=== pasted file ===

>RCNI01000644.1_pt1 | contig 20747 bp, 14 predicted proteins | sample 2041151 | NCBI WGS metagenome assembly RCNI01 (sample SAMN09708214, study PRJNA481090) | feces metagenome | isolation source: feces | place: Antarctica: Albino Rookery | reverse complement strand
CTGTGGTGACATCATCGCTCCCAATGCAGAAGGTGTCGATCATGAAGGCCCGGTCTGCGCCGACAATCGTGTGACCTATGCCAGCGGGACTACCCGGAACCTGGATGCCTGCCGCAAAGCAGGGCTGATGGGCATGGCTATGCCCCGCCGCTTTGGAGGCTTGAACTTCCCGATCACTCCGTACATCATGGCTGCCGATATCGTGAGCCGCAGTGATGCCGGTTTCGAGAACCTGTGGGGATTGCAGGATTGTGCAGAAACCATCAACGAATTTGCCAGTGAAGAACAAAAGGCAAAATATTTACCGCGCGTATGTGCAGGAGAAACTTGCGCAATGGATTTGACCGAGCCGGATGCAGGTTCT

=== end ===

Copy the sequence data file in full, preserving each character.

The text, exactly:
>RCNI01000644.1_pt1 | contig 20747 bp, 14 predicted proteins | sample 2041151 | NCBI WGS metagenome assembly RCNI01 (sample SAMN09708214, study PRJNA481090) | feces metagenome | isolation source: feces | place: Antarctica: Albino Rookery | reverse complement strand
CTGTGGTGACATCATCGCTCCCAATGCAGAAGGTGTCGATCATGAAGGCCCGGTCTGCGCCGACAATCGTGTGACCTATGCCAGCGGGACTACCCGGAACCTGGATGCCTGCCGCAAAGCAGGGCTGATGGGCATGGCTATGCCCCGCCGCTTTGGAGGCTTGAACTTCCCGATCACTCCGTACATCATGGCTGCCGATATCGTGAGCCGCAGTGATGCCGGTTTCGAGAACCTGTGGGGATTGCAGGATTGTGCAGAAACCATCAACGAATTTGCCAGTGAAGAACAAAAGGCAAAATATTTACCGCGCGTATGTGCAGGAGAAACTTGCGCAATGGATTTGACCGAGCCGGATGCAGGTTCT